Let’s play with clichés.
It goes like this:
I’ll write some clichés with missing words.
You get to fill in the missing words. It’s sort of like Mad Libs.
More than one way to skin a cat becomes: More than one way to [verb] a [noun].
Ready? There are no wrong answers!
- It’s [verb ending in “ing”] [noun] and [noun]
- You can’t [verb] a [noun] by its [noun]
- The [noun] [verb] always [adjective or noun] on the other [noun]
- [Verb] your [noun] right
- It’s an uphill [noun]
- [Verb] between the [plural noun]
- A [noun] is only as [verb] as its weakest [noun]
- A [noun] and his [noun] are soon [verb, past tense]
- A [noun] of a different [noun]
- A [noun] of a [number] [verb] begins with the first [verb]
Whatever responses you came up are fine. Can you use any of your re-imagined cliches in your writing?
- It’s raining cats and dogs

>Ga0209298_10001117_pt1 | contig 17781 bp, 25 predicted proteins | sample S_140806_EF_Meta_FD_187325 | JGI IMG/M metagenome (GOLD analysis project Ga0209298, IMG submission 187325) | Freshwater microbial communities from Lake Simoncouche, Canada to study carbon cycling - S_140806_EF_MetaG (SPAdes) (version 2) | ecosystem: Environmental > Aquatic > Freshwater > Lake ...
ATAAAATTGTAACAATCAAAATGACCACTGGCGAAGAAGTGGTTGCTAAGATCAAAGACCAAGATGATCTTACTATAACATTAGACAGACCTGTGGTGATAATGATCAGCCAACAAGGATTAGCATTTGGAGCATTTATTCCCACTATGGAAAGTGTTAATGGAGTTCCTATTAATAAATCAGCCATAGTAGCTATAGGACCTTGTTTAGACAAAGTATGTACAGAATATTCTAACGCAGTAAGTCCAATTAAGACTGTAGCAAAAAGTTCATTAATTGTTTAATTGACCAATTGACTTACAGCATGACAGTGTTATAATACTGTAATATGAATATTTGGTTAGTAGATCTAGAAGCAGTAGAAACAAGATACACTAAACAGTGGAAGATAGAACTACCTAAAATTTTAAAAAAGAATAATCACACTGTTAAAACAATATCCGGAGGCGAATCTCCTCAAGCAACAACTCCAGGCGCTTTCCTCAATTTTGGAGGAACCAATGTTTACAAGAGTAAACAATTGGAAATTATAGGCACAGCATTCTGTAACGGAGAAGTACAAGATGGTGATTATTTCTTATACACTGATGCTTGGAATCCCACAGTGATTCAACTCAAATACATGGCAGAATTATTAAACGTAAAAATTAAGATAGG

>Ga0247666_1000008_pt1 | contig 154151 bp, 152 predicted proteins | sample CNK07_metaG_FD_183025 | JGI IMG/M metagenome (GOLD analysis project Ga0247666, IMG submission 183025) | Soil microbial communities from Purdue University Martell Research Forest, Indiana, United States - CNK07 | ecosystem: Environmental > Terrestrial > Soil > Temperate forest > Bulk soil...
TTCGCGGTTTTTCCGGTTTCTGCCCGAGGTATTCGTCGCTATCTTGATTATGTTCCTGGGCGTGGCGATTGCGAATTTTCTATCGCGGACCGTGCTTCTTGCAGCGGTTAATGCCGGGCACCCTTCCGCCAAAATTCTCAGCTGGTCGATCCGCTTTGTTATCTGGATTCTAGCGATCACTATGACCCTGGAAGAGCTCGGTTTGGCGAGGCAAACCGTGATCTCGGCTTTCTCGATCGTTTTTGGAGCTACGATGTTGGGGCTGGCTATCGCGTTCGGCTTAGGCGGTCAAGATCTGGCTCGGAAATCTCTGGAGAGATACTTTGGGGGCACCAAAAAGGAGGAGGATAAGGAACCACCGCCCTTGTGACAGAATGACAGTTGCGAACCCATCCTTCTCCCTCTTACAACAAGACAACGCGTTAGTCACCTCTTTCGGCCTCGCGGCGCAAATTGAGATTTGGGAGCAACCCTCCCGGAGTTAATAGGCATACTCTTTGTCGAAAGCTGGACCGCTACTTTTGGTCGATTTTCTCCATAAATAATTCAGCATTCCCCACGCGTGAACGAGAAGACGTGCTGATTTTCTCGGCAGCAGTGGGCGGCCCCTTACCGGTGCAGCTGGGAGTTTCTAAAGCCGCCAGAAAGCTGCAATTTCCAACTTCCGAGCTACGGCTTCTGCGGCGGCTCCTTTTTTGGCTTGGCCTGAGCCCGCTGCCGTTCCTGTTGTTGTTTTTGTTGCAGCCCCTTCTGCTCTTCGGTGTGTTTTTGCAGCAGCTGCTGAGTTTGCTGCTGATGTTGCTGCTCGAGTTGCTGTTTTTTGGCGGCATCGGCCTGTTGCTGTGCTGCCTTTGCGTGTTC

- You can’t judge a book by its cover
- The grass is always greener on the other side
- Play your cards right
- It’s an uphill battle
- Read between the lines
- A chain is only as strong as its weakest link
- A fool and his money are soon parted
- a horse of a different color
- A journey of a thousand miles begins with the first step
Definition of cliché
A cliché is a tired, stale phrase or idiom that, because of overuse, has lost its impact. What was once a fresh way of looking at something has become a weak prop for writing that feels unimaginative and dull. Clichés are what you write when you don’t have the energy or inspiration to think of a new way to express an idea.
More clichés. (scroll down)
Prompt inspired from the Sept/Oct 2022 issue of Poets & Writers magazine.